Budget 2020 must lay foundations for low-carbon future
Ireland has the capacity to develop ambitious climate policy – what we need now is strong implementation
The transition to a low-carbon and more sustainable future offers us opportunities, but we must plan for this transition and ensure that those communities whose livelihoods will be most impacted are supported. Photograph: Dave Meehan/ The Irish Times
Ireland’s track record on meeting our national and international targets on climate policy is lamentable, to say the least. Our greenhouse gas emissions are nearly three million tonnes over the pathway required to meet our 2020 targets and we are well off course to achieve our 2030 emissions reduction targets. We face immediate financial costs of up to €150 million per annum for missing our 2020 targets, but this figure will be dwarfed by the potential social, economic and environmental costs of climate change if we do not act now.
Our poor track record on implementing climate policy means that there is a vast suite of policies that Government can implement in Budget 2020 to lay the foundations of a transition to a low-carbon, sustainable future. This will entail action on transport, renewable energy, retrofitting and a coherent transition to a low-carbon economy. Government must make the most of this opportunity and put the national interest ahead of short-term sectoral interests. If we do not implement these policies now, regardless of how politically palatable they are, future generations will pay an enormous cost.
The CSO has just published a report which estimates that Ireland paid a total of €4.1 billion in potentially environmentally damaging subsidies in 2016. In Budget 2020 Government should begin the process of diverting fossil fuel subsidies and environmentally harmful tax expenditures to investment in renewable energy, addressing energy poverty and a deep retrofitting programme for homes and community facilities.
Investment in public transport is required in Budget 2020, both to ensure that our fleet is in line with our carbon commitments and to increase the range of public transport options available, particularly in rural areas. The charging infrastructure for electric vehicles also requires expansion and Government should ensure that this is powered by renewable energy. The focus cannot solely be on road transport however; commercial air travel must also feature as part of a comprehensive carbon policy. The fact that jet kerosene is not subject to mineral oil tax is itself a damaging environmental subsidy.
In order to lead in climate smart agriculture, Ireland needs to reduce absolute emissions from agriculture. This will require a steep change in agricultural policy and an end to the incoherence characterising public policy in several areas. Promoting strategies that lead to an annual increase in agricultural emissions whilst simultaneously setting emissions reductions targets is problematic. Support for sustainable agricultural practice is important to ensure the long-term viability of the sector. We must invest in education for the current and future generation of farmers to move to more sustainable agricultural methods.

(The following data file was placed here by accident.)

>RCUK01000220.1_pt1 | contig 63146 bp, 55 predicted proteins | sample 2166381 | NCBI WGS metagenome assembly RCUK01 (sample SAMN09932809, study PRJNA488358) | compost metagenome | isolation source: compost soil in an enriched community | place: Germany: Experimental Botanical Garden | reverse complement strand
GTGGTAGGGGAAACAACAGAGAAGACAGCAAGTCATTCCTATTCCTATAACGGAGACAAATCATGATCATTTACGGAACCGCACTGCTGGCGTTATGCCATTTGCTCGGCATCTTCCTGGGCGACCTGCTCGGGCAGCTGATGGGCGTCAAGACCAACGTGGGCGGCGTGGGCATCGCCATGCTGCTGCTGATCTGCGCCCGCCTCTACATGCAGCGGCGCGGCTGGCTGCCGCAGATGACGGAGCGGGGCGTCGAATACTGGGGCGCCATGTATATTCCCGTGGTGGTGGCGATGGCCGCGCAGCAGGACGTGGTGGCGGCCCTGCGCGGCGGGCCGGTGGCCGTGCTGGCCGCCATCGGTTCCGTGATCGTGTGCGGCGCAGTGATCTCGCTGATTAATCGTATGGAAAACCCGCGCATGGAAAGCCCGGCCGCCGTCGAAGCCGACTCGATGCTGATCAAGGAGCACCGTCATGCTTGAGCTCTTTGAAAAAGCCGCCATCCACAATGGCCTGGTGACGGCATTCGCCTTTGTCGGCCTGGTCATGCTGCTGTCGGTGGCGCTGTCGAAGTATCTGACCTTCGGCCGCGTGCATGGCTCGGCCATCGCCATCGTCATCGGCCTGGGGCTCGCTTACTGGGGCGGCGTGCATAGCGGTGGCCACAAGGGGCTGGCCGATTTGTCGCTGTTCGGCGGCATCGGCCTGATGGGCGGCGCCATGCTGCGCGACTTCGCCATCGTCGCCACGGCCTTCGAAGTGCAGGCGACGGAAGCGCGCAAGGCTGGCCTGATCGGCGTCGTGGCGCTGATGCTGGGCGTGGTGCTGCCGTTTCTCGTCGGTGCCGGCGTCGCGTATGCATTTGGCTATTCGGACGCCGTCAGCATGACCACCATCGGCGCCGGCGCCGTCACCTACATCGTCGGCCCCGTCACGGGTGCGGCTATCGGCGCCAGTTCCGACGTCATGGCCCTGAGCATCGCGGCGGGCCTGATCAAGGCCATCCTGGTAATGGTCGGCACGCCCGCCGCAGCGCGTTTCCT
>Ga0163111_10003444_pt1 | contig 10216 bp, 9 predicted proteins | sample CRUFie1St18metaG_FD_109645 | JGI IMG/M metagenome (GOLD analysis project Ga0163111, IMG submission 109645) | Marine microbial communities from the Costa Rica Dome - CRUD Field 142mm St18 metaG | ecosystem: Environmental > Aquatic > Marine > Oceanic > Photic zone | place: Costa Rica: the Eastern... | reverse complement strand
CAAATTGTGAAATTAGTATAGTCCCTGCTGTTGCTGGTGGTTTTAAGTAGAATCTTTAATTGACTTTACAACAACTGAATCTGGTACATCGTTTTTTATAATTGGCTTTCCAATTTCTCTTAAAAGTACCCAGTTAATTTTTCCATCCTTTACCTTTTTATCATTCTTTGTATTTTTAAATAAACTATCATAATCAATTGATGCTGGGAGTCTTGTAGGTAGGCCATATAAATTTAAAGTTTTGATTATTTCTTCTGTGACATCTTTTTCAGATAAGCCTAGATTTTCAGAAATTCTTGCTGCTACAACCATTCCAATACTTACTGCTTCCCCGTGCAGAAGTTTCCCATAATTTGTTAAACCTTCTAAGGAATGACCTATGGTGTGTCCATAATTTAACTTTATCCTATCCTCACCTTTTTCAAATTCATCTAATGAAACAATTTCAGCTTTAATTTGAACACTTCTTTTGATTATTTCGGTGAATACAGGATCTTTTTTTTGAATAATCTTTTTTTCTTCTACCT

In Budget 2020 Government should implement policies to ensure goods reflect their environmental costs; this combined with short supply chains and local purchasing would ensure that produce from local farms would have a significant competitive advantage over imported food produce.
The transition to a low carbon and more sustainable future offers us opportunities, but we must plan for this transition and ensure that those communities whose livelihoods will be most impacted are supported. The development of a national mitigation and transition strategy as part of Budget 2020 is a matter of priority if there is to be public support for the significant and fundamental changes required in the years ahead. Ireland is nowhere near meeting our 2030 emissions reductions targets. We need to make firm commitments to reduce total emissions outputs from agriculture, transport and energy. These commitments must be underpinned by ambitious and substantive policies which must be implemented fully.
They must also be accompanied by a comprehensive mitigation and transition programme which is essential to pre-empt some of the challenges we face as we move to a more sustainable form of development. Increased revenues from carbon tax should be ringfenced for investment in areas such as support and investment in the circular economy and bio-economy with regional strategies and targets; investment in renewable energy schemes and in community energy advisers and programmes; retraining and support for those communities who will be most impacted by the loss of employment; and investment in a quality, accessible and well-connected public transport network at a minimum.
A disposable society that uses up and discards people and resources with the single goal of ensuring the continuation of the process of capital accumulation is not sustainable, socially or environmentally. It is time to re-evaluate what we mean by social and economic prosperity. In Budget 2020 Government has the opportunity to lead the way towards a new generation of politics shaped by the economic, social and environmental demands of a truly healthy society. This requires the implementation of brave social, environmental and economic policies.
Ireland has the capacity to develop ambitious policy, as the Fossil Fuel Divestment Bill, the Citizen’s Assembly report on climate change and the Report of the Joint Oireachtas Committee on Climate Action can attest to. What we need from Budget 2020 is strong implementation.
Michelle Murphy is research and policy analyst at Social Justice Ireland